In The Homestretch, Florida Gov. Candidates Make Final Impressions
The candidates for governor in Florida, Republican Rick Scott and Democrat Alex Sink, meet tonight in their final debate before next week's election. Scott, a businessman, is the former head of the health care company Columbia/HCA and is a first time candidate. Sink is Florida's chief financial officer. Marc Caputo covers politics for the Miami Herald and joins us to talk about this race.
The Foreclosure Crisis Could Lead To Title Insurance Mayhem
Analysts predict that 2010 will produce more than 1 million home foreclosures. Rather than leaving quietly after defaulting on loans, homeowners are challenging their foreclosures in record numbers thanks to recent evidence suggesting many of the foreclosures were processed sloppily and incorrectly by banks — making them invalid. That means title insurance companies are going to see an onslaught of claims and lengthy court battles fought largely in uncharted legal territory. To better understand the brewing foreclosure storm, we speak with Kathleen Howley, real estate reporter for Bloomberg News.
The Fishy Cases Of Some Japanese Centenarians
For years we've been told that the Japanese live long lives based on fish and family, whilst Westerners perish early thanks to their isolation and love of fatty food. But it's emerged that some of those centenarians in Japan were not as happy as they seemed. Some of them were in fact dead, but their relatives still claimed their pensions. The BBC's Roland Buerk reports from Tokyo.
Power Of The Tweeter: Companies Cave To Anti-Social Media Campaigns
Call it the power of the tweeter. It's when consumers use Facebook, Twitter or YouTube to launch social media campaigns to protest something a company is doing. Recently, Gap caved to concerns about its new logo, after thousands of its Facebook fans protested the switch from the iconic blue box to a kind of denim look. Sun Chips found itself forced to pull its eco-friendly, but extremely loud bag from store shelves. And who can forget the case of "United Breaks Guitars," when a Canadian musician created a YouTube video to protest United Airlines baggage handlers damaging his guitar. We look at this "anti-social media" trend with Here & Now media analyst and Boston University communication professor, John Carroll.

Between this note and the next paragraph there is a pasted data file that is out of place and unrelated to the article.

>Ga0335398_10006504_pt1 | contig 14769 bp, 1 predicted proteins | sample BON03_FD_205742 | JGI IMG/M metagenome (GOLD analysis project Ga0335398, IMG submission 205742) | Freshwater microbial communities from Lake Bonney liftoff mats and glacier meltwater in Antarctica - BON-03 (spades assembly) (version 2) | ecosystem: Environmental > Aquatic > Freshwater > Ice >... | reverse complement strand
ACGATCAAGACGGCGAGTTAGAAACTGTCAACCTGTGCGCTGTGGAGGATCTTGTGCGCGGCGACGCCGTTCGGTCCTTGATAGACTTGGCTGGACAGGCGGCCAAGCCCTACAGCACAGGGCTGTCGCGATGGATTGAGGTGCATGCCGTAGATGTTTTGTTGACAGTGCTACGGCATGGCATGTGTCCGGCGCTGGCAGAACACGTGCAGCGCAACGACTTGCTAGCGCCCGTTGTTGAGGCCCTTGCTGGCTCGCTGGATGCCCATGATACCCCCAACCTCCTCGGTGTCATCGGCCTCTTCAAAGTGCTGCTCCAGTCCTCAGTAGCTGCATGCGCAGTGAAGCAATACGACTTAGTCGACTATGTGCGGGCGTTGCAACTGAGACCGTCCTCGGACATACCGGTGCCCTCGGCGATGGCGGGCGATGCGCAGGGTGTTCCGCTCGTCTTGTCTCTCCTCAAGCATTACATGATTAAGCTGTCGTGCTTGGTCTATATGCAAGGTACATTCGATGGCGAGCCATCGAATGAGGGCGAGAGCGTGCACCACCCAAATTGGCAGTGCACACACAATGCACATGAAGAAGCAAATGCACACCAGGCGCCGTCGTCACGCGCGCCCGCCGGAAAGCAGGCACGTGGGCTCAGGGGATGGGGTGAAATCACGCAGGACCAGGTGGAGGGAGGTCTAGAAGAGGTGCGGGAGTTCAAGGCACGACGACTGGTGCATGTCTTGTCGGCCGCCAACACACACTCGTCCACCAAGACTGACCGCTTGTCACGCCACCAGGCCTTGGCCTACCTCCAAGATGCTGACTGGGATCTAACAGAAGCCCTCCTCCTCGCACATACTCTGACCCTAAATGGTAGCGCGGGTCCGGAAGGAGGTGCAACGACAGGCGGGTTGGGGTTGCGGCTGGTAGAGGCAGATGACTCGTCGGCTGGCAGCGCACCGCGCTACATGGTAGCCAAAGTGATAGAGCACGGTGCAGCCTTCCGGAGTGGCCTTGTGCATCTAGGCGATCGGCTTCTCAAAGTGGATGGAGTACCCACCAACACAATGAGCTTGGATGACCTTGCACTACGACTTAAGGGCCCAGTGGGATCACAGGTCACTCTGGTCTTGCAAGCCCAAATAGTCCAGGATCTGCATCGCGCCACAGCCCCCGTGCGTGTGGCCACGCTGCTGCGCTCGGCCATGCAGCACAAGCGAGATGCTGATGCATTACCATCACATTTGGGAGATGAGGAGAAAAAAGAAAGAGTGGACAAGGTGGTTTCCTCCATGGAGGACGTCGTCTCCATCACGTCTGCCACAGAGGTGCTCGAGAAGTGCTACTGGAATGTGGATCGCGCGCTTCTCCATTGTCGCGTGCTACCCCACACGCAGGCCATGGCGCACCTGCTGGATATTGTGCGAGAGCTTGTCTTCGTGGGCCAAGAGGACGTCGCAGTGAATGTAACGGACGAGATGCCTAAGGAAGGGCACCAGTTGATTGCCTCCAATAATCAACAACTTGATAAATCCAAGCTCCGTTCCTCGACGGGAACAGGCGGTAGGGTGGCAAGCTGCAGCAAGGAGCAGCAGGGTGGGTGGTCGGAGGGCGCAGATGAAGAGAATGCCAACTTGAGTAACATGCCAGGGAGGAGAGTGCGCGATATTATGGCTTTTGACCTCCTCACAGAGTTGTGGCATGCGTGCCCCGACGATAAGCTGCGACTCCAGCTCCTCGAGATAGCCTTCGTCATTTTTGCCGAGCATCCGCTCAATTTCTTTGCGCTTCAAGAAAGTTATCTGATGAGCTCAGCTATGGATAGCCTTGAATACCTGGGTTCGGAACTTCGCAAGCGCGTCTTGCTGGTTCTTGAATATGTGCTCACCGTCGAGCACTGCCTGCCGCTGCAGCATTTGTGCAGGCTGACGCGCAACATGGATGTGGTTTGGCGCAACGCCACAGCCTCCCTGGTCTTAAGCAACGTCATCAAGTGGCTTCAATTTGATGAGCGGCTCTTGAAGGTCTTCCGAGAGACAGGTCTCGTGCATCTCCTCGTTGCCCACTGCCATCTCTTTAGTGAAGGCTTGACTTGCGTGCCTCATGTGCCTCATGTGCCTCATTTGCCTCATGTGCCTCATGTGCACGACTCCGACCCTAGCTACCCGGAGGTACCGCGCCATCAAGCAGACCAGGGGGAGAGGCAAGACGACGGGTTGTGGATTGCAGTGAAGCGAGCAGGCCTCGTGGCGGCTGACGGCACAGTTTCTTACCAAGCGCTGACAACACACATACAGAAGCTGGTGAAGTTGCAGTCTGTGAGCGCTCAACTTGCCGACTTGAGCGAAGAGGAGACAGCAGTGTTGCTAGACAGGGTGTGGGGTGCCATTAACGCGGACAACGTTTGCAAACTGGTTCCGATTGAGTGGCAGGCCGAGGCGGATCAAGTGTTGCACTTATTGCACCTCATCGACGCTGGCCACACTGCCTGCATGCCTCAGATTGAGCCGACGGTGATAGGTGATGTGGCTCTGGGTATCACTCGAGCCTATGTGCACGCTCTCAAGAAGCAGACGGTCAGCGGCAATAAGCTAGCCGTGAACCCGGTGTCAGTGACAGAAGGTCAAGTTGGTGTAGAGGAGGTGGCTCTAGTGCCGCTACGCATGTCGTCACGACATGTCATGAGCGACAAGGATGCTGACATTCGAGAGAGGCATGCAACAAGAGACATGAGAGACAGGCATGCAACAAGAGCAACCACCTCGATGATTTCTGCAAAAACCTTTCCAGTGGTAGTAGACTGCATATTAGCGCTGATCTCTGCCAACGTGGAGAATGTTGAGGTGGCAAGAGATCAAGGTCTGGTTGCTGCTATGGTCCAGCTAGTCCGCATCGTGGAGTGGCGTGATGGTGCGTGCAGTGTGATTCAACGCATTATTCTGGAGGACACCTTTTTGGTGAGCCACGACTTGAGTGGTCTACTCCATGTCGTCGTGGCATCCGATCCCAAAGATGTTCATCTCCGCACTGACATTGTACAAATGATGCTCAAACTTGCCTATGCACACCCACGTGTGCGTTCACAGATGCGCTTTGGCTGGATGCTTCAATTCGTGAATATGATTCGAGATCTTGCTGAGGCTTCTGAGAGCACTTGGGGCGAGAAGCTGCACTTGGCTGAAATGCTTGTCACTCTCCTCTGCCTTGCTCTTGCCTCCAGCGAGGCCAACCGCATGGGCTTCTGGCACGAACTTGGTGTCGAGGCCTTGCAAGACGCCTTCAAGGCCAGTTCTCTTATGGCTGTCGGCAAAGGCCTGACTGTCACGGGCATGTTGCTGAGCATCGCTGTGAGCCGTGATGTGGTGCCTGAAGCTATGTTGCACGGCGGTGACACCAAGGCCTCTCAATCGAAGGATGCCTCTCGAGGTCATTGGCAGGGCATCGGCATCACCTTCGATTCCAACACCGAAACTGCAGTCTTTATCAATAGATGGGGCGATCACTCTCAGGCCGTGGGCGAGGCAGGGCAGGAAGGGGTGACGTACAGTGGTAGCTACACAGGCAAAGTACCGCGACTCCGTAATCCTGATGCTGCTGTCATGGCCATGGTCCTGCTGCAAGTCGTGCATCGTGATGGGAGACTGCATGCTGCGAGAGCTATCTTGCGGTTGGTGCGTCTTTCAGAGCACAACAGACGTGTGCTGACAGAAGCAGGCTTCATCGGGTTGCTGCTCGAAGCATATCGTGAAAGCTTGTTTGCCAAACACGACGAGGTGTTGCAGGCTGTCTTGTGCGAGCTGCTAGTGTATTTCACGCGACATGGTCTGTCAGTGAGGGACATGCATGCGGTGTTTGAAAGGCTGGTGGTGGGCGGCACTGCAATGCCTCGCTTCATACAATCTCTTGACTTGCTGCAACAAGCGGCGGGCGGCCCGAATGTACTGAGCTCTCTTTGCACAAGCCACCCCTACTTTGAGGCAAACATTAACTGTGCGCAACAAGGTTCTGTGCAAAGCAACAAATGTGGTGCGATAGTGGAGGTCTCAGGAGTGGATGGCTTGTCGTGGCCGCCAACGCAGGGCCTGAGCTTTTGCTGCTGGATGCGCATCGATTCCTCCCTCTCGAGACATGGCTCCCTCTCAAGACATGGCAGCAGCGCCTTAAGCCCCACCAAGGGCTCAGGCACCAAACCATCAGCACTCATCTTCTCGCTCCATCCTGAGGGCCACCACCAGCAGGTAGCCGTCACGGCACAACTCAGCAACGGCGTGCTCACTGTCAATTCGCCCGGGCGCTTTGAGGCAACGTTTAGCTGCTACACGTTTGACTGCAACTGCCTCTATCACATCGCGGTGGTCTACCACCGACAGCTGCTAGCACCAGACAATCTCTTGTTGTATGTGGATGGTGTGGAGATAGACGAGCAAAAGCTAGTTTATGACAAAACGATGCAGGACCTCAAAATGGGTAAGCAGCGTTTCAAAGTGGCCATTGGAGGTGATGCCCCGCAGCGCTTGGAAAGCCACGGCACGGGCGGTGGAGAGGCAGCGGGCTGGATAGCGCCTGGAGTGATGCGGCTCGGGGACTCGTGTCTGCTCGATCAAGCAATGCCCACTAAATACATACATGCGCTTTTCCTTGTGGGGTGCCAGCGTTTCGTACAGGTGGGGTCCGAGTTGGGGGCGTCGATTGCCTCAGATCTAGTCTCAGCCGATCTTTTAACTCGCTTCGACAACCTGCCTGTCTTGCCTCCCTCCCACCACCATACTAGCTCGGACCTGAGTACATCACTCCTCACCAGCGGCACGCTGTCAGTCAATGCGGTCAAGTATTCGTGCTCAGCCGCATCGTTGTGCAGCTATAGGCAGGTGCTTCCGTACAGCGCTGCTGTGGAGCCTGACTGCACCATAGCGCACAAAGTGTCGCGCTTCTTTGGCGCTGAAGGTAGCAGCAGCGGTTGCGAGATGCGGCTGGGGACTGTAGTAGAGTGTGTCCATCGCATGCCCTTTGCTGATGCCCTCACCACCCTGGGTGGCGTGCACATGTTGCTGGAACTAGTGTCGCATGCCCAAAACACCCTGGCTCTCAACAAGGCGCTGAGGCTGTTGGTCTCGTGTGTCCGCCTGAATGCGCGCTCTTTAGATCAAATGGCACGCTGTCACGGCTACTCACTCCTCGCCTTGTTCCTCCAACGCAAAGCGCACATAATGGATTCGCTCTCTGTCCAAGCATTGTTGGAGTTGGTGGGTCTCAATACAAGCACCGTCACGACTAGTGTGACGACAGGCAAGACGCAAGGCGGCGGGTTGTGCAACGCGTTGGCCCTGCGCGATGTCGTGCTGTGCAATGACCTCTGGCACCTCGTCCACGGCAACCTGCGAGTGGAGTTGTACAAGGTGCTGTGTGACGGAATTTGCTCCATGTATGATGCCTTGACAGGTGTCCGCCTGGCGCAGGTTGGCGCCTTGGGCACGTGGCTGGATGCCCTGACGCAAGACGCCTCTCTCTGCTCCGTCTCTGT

Mark Twain Still Sells 100 Years After His Death
Though the creator of Huckleberry Finn and Tom Sawyer died in 1910, per his request "The Autobiography of Mark Twain Volume One" was held for publication until this year. And though it doesn't come out until November 15, the book is already in the top five of both amazon.com and Barnesandnoble.com. Why does Mark Twain still appeal to audiences? Here & Now literary critic Steve Almond gives us his take on Mark Twain and the book.
Music From The Show
- Kar Kar Madison, "Boubacar Traore"
- Ahmad Jamal, "Patterns"
- Radiohead, "Myxamatosis"
- Ken Vandermark, "New Acrylic"
- Volcano Choir, "Sleepymouth"
- Charles Mingus, "Open Letter to Duke"
- Roger Miller “Entr’acte ‘Big River’” performed by the 1985 Broadway “Big River” Orchestra
This program aired on October 25, 2010.
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